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GTX-16: Built for the Real World

GTX-16 master control
Ask F&F Productions’ Sales and Marketing vice president Marc Orgera if the company’s new GTX-16 production truck can shoot in 3D, and he’ll say yes. “You just have to replace the 37-inch monitors inside with 3D-compatible monitors and attach 3D cameras, and you are good to go.”

However, 3D is not what GTX-16 was built for. “The fact is that there just isn’t that much 3D work out there,” Orgera tells TV Technology. “There’s even fewer producers willing to sign a contract to fund and support a 3D production trailer on a regular basis. Even ESPN, which has its own 3D service, has only committed until June 2011 to this format to see if it will pan out or not. So F&F Productions is focusing on what the real world wants—which is HDTV in 2D.”

In taking this position, F&F Productions is not pinching pennies. In fact, the reason GTX-16 can ramp up to 3D production so easily is due to the fact that it is built to be 3D-ready. This is because the truck is built with “3 gig” (3Gbps) networking and routing capabilities. “3 gig has real world applications today for HDTV, which is why it makes sense to add this capability to GTX-16 and other trucks in our fleet,” Orgera says.

The GTX-16 is the fifth in a line of 53-foot expand HD trucks from F&F. Worth noting: The GTX-16 is a complete HDTV audio/video production unit. It does not require a B unit to work with it on site.


GTX-16 is the fifth in a line of 53-foot HDTV double expando production trailers operated by F&F Productions. (The other trailers in the series are GTX-11, GTX-12, GTX-14, and GTX-15; no GTX-13.) Although the production technology in each truck has changed as newer models become available, the fundamental layout and wiring design is the same. This is why F&F Productions was able to convert the shell it received from Spevco of Pfafftown, N.C. into a full-fledged production unit in just under a month (July-August 2010).

“In fact, our common production design goes right back to our first truck,” Orgera says. “This is why we know what we’re doing when it comes to outfitting a new trailer, and why we can do it so quickly yet accurately.” This speed allowed the newly-built GTX-16 to shoot the US Open Tennis Championships; as a bonus, the truck worked first for CBS Sports and then ESPN at the event; making GTX-16’s first job a double-header.


GTX-16 GearStorage, Recording & Playout
• EVS HD XT2 Spot Box
• 4 EVS HD XT2+LSM 6 Channel video servers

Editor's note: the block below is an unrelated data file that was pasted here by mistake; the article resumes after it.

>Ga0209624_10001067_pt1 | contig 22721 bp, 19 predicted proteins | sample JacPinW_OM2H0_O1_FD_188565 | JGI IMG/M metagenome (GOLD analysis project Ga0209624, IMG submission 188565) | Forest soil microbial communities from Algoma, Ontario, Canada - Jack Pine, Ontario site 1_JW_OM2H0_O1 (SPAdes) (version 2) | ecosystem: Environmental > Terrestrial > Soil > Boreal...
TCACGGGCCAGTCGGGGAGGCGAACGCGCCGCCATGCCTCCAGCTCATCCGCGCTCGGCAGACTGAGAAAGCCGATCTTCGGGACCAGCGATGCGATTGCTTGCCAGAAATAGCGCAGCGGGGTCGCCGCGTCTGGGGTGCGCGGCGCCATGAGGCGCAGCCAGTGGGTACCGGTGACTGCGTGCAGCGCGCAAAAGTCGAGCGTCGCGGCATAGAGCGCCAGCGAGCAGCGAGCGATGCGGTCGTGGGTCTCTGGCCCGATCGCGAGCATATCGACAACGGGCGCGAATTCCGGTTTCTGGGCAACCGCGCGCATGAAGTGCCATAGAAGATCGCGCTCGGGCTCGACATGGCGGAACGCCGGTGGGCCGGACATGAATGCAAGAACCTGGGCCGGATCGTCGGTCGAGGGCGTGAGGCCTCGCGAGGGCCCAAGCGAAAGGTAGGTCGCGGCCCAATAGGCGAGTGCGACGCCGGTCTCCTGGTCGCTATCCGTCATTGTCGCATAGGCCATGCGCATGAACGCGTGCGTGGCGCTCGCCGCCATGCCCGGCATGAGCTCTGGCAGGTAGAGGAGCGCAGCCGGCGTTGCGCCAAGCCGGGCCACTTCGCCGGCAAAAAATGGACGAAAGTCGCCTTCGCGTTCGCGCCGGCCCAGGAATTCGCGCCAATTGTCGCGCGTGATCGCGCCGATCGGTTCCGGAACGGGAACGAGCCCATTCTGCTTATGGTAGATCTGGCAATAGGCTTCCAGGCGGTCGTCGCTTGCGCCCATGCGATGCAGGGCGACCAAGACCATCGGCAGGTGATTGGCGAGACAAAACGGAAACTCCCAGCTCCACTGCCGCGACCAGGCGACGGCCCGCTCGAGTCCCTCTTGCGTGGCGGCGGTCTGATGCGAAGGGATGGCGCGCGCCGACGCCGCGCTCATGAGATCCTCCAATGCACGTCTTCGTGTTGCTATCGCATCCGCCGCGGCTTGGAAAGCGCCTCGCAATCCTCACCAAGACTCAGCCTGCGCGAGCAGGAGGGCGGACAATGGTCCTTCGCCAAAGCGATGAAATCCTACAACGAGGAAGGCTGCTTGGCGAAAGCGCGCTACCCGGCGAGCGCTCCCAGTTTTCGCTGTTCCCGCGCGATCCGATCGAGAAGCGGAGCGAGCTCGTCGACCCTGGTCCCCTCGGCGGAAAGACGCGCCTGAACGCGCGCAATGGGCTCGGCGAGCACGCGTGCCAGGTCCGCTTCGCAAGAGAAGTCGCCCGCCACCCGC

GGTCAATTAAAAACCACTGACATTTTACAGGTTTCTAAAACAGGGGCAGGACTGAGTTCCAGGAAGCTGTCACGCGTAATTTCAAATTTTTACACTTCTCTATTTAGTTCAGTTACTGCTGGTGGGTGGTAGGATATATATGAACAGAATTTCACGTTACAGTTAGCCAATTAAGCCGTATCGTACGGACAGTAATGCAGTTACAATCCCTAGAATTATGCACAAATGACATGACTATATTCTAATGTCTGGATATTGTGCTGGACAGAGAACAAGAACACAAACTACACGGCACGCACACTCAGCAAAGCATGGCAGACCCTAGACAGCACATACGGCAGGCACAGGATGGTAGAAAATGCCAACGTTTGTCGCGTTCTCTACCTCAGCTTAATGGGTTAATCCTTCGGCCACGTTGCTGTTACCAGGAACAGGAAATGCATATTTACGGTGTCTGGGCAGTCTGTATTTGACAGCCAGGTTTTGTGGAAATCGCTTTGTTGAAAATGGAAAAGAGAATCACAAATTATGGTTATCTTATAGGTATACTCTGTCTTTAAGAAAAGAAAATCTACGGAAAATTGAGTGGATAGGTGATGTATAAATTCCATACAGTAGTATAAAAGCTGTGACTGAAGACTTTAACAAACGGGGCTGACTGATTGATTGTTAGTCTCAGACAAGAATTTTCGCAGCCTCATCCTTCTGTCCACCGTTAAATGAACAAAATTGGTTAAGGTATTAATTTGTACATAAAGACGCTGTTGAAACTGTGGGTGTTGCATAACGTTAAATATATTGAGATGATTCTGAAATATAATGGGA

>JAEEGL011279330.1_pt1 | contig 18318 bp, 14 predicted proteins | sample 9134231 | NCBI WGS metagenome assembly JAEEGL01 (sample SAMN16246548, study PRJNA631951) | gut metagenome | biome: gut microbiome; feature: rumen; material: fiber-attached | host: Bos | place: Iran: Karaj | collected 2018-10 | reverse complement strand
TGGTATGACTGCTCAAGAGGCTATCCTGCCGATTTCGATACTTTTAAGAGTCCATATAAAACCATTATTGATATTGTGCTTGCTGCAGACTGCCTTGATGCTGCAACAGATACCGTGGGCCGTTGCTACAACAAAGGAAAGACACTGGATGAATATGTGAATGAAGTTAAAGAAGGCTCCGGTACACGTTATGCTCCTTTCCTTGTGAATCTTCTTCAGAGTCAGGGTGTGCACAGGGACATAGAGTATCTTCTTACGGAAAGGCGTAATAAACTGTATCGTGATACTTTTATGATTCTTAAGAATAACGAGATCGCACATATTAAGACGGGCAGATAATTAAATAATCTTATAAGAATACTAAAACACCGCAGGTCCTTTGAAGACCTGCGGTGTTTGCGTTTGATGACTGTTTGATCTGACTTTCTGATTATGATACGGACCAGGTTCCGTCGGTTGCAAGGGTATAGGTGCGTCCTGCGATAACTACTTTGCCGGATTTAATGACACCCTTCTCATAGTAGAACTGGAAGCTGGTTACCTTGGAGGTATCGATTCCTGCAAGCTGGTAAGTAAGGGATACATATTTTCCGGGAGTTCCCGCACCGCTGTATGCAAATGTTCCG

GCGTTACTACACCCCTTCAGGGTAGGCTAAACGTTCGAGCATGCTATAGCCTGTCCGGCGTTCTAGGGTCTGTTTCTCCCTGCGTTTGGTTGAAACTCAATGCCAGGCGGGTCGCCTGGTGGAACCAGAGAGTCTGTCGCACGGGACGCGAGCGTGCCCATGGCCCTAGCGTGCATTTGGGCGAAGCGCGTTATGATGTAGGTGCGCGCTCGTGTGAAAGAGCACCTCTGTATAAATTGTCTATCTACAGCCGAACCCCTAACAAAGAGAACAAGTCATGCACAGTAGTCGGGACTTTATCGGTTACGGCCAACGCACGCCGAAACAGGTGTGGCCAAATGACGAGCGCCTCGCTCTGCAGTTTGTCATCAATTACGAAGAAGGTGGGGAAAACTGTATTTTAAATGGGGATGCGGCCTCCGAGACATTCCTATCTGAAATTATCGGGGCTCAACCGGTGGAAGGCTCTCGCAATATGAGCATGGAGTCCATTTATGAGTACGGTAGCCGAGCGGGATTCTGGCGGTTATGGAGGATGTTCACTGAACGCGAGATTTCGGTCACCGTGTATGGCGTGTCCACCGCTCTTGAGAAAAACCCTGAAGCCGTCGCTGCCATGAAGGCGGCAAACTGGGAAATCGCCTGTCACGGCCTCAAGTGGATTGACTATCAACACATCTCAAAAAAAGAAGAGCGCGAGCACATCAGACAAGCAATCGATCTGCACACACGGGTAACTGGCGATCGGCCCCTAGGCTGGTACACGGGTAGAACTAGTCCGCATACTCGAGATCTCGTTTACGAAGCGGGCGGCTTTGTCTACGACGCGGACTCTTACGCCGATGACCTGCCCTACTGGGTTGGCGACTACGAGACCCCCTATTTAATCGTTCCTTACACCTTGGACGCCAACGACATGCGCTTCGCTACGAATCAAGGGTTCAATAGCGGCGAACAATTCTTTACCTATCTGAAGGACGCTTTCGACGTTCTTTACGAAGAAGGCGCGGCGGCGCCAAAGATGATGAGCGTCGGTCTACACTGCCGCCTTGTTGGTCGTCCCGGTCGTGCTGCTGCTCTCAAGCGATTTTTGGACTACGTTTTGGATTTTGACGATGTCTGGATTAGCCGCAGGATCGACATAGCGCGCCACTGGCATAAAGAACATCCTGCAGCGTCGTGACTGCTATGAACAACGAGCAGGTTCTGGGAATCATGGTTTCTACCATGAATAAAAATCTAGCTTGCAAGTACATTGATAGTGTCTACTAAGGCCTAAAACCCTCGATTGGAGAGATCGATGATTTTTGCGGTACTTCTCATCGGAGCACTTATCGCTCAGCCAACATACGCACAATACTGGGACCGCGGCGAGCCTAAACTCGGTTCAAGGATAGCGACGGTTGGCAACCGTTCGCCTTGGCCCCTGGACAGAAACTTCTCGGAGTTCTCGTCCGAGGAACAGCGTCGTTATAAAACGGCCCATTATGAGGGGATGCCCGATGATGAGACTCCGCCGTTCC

• 2 EVS HD Xt2+Xfile archive stations, 1 EVS Sport Net2 Hub and IP Director Package.
• 2 Sony SRW-5500 HD VTRs
• Panasonic DVCPRO 1800 HD VTR
• Sony DVW-M2000 Digital Betacam VTR
• 4 DVD-SD Recorder/Players
• 2 DNF Slo Mo controllers

• 12 Ikegami 79EC HD native multi-format CMOS cameras
• 2 Ikegami HDL50 POV cameras, fitted with a range of Fujinon lenses (stabilized, wide angle and handheld)

• Dolby E system (DP570, DP571, DP572, DP563, DP564 and DM100)
• Yamaha SPX 2000 processor
• 2 Rane audio delays
• 3 DBX 166 XL stereo compressors and two DBX 1046 quadcCompressors
• 2 Digicart/E Ethernet audio recorders with Zip drives
• Evertz 240×240 stereo router (192×192 AES, 48×48 Analog), and a CD player
• Sennheiser Microphones (HMD-25 announcer headsets, ME67MP and MKH 416 shotgun mics; MD 46s, an MKE44P stereo mic and MKH 70 mics), supplemented by warhorse EV 635A handhelds and Sony ECM 77B Lavaliers

•RTS Adam 128×128 matrix with 16 IFB channels
•15 RTS IFB beltpacks
•30 BP 325 Dual Listen beltpacks Befitting its status as a cutting-edge production unit, GTX-16 is equipped with the latest technology. (It also has lots of interior flexibility, thanks to the movable benches located in its three-tiered production space.)

If GTX-16’s 3G network can be described as its nerves, then the Evertz 288x576 HD router is the truck’s central nervous system. As for a heart? GTX-16 has two. The first covers video; that’s the Grass Valley Kayenne switcher (96 inputs, 48 outputs) with K2 Summit video server (10 hours of HD clip storage). The second heart pumps audio; namely the Calrec Apollo audio console with Bluefin2 that provides up to 1020 channel processing paths.

“The Kayenne is what the networks are specifying when it comes to sports,” Orgera says. “The Apollo offers the expanded audio capacity that our customers are looking for.” (Note: A Chyron HyperX3 character generator and Fingerworks Telestrator can be installed in the GTX-16 upon request.)

An Evertz VIPX Routing and Multi-Image Display System computer-configures the truck’s virtual monitor wall. Made up of 18 37-inch HDTV displays, the screen space on these monitors can be divided and combined as desired. When presets are used, switching from one customer to another is a snap. “For the US Open, we only had five minutes during the handoff from ESPN to CBS Sports,” Orgera says. “Thanks to this truck being built on computer-based configuration, the hot swap was easy. We just went from one set of presets to another.”

GTX-16 has since been on the road covering college football for CBS Sports and it’s expected to be the main production unit for the NCAA Basketball Final Four in Houston in April, also for CBS Sports.

“We actually built this truck for college football, and that’s what it is doing,” says Mark Orgera. “And yes, we built it for 2D. But if a paying 3D opportunity comes up and GTX-16 is available, then we do have the option of switching it over. But again, this kind of job has to make sense in the real world.”

James Careless is an award-winning journalist who has written for TV Technology since the 1990s. He has covered HDTV from the days of the six competing HDTV formats that led to the 1993 Grand Alliance, and onwards through ATSC 3.0 and OTT. He also writes for Radio World, along with other publications in aerospace, defense, public safety, streaming media, plus the amusement park industry for something different.